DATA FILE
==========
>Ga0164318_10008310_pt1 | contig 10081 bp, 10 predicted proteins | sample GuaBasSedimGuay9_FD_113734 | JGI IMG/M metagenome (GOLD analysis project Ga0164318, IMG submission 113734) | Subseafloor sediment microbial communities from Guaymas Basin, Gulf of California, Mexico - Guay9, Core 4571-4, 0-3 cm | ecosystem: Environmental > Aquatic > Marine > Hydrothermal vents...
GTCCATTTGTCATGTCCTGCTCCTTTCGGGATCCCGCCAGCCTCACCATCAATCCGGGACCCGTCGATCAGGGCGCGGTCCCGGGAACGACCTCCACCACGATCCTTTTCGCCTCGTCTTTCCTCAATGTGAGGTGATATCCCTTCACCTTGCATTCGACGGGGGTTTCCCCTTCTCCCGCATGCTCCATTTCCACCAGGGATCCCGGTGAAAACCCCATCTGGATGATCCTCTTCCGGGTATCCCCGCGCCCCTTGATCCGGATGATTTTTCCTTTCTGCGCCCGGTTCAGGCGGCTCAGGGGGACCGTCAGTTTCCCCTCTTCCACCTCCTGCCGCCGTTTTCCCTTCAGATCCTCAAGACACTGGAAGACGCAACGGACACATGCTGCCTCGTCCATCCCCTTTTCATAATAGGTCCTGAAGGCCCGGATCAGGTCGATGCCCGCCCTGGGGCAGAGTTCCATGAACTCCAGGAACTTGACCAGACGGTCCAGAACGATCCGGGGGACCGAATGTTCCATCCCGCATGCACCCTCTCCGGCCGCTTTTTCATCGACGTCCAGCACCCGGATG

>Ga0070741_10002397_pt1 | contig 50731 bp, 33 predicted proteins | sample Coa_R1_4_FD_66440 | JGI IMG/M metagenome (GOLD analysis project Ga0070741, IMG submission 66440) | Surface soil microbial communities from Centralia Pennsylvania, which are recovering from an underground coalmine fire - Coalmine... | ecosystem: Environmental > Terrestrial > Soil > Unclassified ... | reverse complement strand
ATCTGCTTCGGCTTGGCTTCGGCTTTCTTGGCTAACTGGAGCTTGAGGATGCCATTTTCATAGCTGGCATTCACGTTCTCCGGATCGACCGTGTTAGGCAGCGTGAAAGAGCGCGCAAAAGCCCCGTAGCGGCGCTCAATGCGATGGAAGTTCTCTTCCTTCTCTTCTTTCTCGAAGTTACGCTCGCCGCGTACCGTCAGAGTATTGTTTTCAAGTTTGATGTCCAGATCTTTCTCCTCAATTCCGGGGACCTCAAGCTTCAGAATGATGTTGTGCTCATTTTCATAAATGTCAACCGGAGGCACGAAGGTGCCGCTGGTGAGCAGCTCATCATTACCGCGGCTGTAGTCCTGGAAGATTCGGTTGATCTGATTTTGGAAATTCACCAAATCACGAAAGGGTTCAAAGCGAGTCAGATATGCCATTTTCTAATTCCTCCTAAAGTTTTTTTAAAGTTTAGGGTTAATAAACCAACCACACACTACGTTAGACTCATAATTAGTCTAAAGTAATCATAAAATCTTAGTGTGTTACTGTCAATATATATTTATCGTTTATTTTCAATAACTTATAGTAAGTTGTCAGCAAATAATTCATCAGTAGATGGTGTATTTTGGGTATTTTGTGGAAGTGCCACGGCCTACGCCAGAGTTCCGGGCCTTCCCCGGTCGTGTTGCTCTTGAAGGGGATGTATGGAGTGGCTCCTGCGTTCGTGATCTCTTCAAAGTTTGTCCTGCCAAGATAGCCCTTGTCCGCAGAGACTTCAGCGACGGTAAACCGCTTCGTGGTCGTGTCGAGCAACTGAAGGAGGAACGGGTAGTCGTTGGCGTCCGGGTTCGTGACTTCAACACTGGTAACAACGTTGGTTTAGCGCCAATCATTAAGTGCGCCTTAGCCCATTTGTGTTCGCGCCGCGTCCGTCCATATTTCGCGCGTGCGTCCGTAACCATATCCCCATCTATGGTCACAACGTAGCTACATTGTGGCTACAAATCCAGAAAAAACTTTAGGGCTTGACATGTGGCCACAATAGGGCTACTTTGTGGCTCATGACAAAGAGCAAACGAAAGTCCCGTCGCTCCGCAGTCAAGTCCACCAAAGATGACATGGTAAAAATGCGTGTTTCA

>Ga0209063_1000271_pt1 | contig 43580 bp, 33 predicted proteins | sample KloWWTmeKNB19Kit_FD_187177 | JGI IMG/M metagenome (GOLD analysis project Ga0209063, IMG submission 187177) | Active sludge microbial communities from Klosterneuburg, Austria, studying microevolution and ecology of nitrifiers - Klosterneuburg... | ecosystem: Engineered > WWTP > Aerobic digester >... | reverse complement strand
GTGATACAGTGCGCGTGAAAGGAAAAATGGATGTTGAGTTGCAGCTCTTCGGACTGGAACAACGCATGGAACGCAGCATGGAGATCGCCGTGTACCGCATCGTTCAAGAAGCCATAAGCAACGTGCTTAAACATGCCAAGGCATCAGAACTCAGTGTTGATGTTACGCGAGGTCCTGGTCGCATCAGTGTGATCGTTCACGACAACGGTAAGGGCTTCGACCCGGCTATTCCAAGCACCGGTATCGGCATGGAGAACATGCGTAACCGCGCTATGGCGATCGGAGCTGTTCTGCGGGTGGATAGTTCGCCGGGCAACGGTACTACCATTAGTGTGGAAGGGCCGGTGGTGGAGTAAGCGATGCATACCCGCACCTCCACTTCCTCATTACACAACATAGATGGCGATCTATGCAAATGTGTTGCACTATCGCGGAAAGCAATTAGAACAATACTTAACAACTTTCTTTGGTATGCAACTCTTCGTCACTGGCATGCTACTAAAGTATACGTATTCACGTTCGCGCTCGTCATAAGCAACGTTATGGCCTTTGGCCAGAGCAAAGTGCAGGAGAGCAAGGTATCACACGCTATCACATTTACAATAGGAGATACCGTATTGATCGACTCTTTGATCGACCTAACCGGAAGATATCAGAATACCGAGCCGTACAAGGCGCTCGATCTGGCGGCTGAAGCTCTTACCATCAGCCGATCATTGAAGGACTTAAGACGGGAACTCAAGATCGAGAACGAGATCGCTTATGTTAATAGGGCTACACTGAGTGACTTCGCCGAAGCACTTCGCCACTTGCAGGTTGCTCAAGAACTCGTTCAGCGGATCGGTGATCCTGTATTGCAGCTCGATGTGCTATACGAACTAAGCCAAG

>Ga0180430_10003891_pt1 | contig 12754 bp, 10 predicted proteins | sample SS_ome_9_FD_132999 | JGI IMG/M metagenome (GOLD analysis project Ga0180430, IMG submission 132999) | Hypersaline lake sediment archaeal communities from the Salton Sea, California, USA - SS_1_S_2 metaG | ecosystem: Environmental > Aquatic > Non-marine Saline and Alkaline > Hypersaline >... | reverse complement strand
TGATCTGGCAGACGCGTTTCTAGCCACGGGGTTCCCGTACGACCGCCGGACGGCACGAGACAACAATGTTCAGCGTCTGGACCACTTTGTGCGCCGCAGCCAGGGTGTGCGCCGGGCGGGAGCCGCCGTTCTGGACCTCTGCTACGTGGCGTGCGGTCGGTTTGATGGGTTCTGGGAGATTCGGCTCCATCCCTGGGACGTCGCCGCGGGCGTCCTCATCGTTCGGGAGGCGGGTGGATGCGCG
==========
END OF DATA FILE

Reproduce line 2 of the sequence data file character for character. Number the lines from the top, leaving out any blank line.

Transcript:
GTCCATTTGTCATGTCCTGCTCCTTTCGGGATCCCGCCAGCCTCACCATCAATCCGGGACCCGTCGATCAGGGCGCGGTCCCGGGAACGACCTCCACCACGATCCTTTTCGCCTCGTCTTTCCTCAATGTGAGGTGATATCCCTTCACCTTGCATTCGACGGGGGTTTCCCCTTCTCCCGCATGCTCCATTTCCACCAGGGATCCCGGTGAAAACCCCATCTGGATGATCCTCTTCCGGGTATCCCCGCGCCCCTTGATCCGGATGATTTTTCCTTTCTGCGCCCGGTTCAGGCGGCTCAGGGGGACCGTCAGTTTCCCCTCTTCCACCTCCTGCCGCCGTTTTCCCTTCAGATCCTCAAGACACTGGAAGACGCAACGGACACATGCTGCCTCGTCCATCCCCTTTTCATAATAGGTCCTGAAGGCCCGGATCAGGTCGATGCCCGCCCTGGGGCAGAGTTCCATGAACTCCAGGAACTTGACCAGACGGTCCAGAACGATCCGGGGGACCGAATGTTCCATCCCGCATGCACCCTCTCCGGCCGCTTTTTCATCGACGTCCAGCACCCGGATG